By Edgar Rice Burroughs

Page 86

leaped back to gain a second in which to calm the shock of the wound
he rushed after me and tried to clinch. He rather neglected his knife
for the moment in his greater desire to get his hands on me. Seeing
the opening, I swung my left fist fairly to the point of his jaw.

Down he went. Before ever he could scramble up again I was on him and
had buried my knife in his heart. Then I stood up--and there was Dian
facing me and peering at me through the dense gloom.

"You are not Juag!" she exclaimed. "Who are you?"

I took a step toward her, my arms outstretched.

"It is I, Dian," I said. "It is David."

At the sound of my voice she gave a little cry in which tears were
mingled--a pathetic little cry that told me all without words how far
hope had gone from her--and then she ran forward and threw herself in
my arms. I covered her perfect lips and her beautiful face with
kisses, and stroked her thick black hair, and told her again and again
what she already knew--what she had known for years--that I loved her
better than all else which two worlds had to offer. We couldn't devote
much time, though, to the happiness of love-making, for we were in the
midst of enemies who might discover us at any moment.

I drew her into the adjoining cave. Thence we made our way to the
mouth of the cave that had given me entrance to the cliff. Here I
reconnoitered for a moment, and seeing the coast clear, ran swiftly
forth with Dian at my side. We dodged around the cliff-end, then
paused for an instant, listening. No sound reached our ears to
indicate that any had seen us, and we moved cautiously onward along the
way by which I had come.

As we went Dian told me that her captors had informed her how close I
had come in search of her--even to the Land of Awful Shadow--and how
one of Hooja's men who knew me had discovered me asleep and robbed me
of all my possessions. And then how Hooja had sent four others to find
me and take me prisoner. But these men, she said, had not yet
returned, or at least she had not heard of their return.

"Nor will you ever," I responded, "for they have gone to that place
whence none ever returns." I then related my adventure

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Text Comparison with The Lost Continent

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If you won't let me go as far as your camp with you, then I'll wait here until they come in search of you.
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I have kissed many women--young and beautiful and middle aged and old, and many that I had no business kissing--but never before had I experienced that remarkable and altogether delightful thrill that followed the accidental brushing of my lips against the lips of Victory.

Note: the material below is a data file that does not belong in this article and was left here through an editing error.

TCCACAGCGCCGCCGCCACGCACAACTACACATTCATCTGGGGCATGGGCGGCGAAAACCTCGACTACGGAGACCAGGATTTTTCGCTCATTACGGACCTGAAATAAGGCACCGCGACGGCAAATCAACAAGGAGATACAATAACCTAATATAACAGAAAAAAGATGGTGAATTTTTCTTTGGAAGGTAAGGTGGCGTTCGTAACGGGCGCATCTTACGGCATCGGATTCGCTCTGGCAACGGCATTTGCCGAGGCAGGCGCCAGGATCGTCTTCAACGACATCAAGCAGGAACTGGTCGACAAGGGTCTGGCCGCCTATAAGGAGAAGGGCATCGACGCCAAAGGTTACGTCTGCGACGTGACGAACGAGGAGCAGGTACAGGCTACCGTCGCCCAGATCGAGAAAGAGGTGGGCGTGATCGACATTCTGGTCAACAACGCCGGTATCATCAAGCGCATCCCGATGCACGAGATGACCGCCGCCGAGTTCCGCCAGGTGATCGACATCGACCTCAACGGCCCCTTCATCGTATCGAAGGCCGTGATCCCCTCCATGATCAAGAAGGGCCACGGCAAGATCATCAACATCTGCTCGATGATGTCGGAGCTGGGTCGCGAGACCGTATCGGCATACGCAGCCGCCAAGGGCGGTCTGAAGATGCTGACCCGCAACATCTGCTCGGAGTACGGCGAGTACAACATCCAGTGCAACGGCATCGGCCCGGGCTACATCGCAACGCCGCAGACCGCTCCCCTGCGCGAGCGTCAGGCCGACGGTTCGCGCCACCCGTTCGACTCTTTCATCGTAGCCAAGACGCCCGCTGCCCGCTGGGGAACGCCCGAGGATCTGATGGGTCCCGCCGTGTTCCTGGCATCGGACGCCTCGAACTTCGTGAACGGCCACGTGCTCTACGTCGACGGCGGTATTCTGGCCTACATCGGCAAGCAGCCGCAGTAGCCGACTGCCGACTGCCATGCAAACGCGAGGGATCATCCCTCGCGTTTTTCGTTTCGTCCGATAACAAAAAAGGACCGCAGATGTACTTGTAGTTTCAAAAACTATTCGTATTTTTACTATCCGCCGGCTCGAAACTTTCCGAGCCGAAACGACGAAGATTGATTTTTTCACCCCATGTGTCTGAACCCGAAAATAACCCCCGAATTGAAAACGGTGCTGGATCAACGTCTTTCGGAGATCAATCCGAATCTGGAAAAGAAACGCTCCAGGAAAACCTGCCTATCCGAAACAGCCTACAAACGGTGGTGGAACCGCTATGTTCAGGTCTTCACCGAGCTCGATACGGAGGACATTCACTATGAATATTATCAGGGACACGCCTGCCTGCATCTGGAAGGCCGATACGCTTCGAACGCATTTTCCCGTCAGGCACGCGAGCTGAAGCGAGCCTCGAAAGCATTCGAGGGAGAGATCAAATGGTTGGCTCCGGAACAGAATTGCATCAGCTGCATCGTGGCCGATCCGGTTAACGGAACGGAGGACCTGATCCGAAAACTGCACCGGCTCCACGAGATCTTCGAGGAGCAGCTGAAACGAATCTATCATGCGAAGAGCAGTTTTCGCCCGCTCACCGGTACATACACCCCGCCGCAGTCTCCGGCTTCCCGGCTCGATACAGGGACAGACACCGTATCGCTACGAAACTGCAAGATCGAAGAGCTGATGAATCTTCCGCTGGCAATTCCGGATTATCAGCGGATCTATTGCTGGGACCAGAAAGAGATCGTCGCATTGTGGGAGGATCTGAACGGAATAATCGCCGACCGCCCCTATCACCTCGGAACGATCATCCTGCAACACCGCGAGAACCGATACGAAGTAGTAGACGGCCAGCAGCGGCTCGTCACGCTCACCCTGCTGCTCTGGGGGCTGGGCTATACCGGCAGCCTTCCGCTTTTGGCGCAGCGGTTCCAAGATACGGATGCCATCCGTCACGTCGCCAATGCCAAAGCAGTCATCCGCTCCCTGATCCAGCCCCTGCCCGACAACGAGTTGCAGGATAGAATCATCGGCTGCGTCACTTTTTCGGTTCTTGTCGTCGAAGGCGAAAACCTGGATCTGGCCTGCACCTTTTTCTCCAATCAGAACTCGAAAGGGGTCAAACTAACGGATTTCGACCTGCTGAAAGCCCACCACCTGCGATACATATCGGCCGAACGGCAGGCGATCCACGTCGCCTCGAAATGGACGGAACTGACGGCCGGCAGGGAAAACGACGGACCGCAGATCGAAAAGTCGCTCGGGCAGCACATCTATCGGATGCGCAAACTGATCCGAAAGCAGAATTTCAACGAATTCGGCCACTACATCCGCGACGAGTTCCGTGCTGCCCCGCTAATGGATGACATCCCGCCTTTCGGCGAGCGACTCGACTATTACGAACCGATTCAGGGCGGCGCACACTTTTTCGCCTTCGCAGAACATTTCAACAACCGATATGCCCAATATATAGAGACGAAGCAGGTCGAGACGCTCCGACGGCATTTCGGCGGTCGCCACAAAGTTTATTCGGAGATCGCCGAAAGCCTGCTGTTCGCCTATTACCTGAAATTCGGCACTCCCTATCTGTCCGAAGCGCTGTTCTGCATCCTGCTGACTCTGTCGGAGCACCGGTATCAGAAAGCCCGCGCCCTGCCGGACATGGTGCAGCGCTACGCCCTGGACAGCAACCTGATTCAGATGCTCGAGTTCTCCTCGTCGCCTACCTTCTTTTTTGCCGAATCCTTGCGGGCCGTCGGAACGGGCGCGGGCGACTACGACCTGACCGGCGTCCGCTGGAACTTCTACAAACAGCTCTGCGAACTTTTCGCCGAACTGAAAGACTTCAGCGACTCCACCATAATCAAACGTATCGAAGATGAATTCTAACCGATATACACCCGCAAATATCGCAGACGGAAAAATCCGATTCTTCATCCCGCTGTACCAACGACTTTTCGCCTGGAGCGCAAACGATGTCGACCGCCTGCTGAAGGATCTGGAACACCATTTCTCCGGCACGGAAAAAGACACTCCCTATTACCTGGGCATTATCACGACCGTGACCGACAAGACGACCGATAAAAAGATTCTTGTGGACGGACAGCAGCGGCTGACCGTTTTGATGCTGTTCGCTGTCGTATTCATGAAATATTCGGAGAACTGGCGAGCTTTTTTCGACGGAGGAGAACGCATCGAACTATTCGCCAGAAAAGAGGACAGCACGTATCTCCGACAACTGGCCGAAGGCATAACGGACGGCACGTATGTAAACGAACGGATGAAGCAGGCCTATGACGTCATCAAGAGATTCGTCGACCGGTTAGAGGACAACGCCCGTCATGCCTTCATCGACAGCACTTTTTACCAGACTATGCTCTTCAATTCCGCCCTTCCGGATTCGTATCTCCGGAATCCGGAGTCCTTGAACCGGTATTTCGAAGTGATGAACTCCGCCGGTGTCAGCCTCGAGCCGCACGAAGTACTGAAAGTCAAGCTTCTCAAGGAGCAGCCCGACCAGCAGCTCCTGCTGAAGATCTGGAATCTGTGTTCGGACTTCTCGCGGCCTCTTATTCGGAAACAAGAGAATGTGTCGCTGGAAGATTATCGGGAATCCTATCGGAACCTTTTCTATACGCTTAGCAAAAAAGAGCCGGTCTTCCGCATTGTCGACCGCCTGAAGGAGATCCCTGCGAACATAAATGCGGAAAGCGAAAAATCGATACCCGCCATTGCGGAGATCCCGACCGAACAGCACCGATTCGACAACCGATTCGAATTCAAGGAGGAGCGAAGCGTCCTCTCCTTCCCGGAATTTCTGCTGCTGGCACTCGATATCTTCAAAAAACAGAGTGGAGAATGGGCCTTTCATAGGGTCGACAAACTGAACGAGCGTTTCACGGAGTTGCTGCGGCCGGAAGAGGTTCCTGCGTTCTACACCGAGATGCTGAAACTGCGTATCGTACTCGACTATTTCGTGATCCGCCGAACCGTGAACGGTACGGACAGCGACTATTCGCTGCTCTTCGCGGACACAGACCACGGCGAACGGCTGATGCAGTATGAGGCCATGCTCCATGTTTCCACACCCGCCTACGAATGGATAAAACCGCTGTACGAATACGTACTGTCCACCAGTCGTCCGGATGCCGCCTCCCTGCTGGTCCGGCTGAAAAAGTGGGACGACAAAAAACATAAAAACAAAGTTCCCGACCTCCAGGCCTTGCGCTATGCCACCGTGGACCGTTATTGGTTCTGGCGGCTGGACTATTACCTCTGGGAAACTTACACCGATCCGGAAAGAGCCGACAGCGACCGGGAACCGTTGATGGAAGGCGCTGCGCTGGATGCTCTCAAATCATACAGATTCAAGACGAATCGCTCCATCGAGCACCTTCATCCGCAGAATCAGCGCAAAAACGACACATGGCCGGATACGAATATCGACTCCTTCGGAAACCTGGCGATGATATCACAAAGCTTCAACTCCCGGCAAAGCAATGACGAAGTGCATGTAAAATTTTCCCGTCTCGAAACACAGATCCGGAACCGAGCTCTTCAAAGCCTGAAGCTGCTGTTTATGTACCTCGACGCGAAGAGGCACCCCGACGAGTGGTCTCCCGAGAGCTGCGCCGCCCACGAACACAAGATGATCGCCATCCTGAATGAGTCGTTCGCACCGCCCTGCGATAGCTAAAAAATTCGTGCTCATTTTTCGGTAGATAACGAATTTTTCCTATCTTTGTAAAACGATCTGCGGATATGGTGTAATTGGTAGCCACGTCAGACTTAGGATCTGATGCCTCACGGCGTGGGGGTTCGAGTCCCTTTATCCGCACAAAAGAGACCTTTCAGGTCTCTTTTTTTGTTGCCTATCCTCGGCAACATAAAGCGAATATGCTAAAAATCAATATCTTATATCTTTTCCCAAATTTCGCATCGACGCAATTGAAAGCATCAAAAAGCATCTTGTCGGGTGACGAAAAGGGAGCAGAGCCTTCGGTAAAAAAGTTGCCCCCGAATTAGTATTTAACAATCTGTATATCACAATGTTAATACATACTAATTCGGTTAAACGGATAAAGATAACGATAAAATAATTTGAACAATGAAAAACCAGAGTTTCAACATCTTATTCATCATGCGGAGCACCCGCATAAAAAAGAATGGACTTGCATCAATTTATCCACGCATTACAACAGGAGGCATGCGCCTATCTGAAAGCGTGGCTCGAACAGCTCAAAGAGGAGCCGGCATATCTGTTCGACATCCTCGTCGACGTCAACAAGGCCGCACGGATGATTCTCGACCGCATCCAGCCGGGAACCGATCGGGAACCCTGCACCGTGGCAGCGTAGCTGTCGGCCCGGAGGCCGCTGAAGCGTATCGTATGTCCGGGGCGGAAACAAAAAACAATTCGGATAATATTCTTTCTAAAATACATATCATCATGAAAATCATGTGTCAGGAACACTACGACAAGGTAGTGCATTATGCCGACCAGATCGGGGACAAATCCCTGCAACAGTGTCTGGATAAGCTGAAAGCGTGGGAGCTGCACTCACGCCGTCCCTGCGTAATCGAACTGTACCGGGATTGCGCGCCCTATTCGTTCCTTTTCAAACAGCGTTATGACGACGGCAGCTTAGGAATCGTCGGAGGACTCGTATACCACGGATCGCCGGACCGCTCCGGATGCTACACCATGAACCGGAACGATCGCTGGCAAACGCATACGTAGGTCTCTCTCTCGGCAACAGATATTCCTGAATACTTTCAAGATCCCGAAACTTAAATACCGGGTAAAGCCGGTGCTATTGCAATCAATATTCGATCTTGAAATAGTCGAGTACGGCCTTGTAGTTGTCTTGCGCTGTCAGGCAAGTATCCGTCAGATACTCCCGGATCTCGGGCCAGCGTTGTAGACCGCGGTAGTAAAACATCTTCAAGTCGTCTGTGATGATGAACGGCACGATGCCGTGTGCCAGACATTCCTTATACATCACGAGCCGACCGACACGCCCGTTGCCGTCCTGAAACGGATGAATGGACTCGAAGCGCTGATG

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With the possible exception of Snider, the little party appeared in the best of spirits, laughing and joking, or interestedly discussing the possibilities which the future held for us: what we should find upon the continent, and whether the inhabitants would be civilized or barbarian peoples.
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He was as primitive and uncouth in appearance as the Grabritins--a shaggy, unkempt savage, clothed in a shirt of skin cured with the head on, the latter surmounting his own head to form a bonnet, and giving to him a most fearful and ferocious aspect.
Page 69
But which way had she gone since she stopped here? Would she go on down the river, that she might thus bring herself nearer her own Grabritin, or would she have sought to search for us upstream, where she had seen us last? I had hailed Taylor, and sent him across the river to take in Delcarte, that the two might join me and discuss my discovery and our future plans.
Page 70
From his office I was led to a guardhouse, in which I found about fifty half-naked whites, clad in the skins of wild beasts.
Page 74
I had been a prisoner at the little frontier post for over a month, when orders came to Colonel Belik to hasten to the eastern frontier with the major portion of his command, leaving only one troop to garrison the fort.
Page 86
That night we were held under a strong guard just outside the eastern wall of the city, and the next morning were started upon a long march toward the east.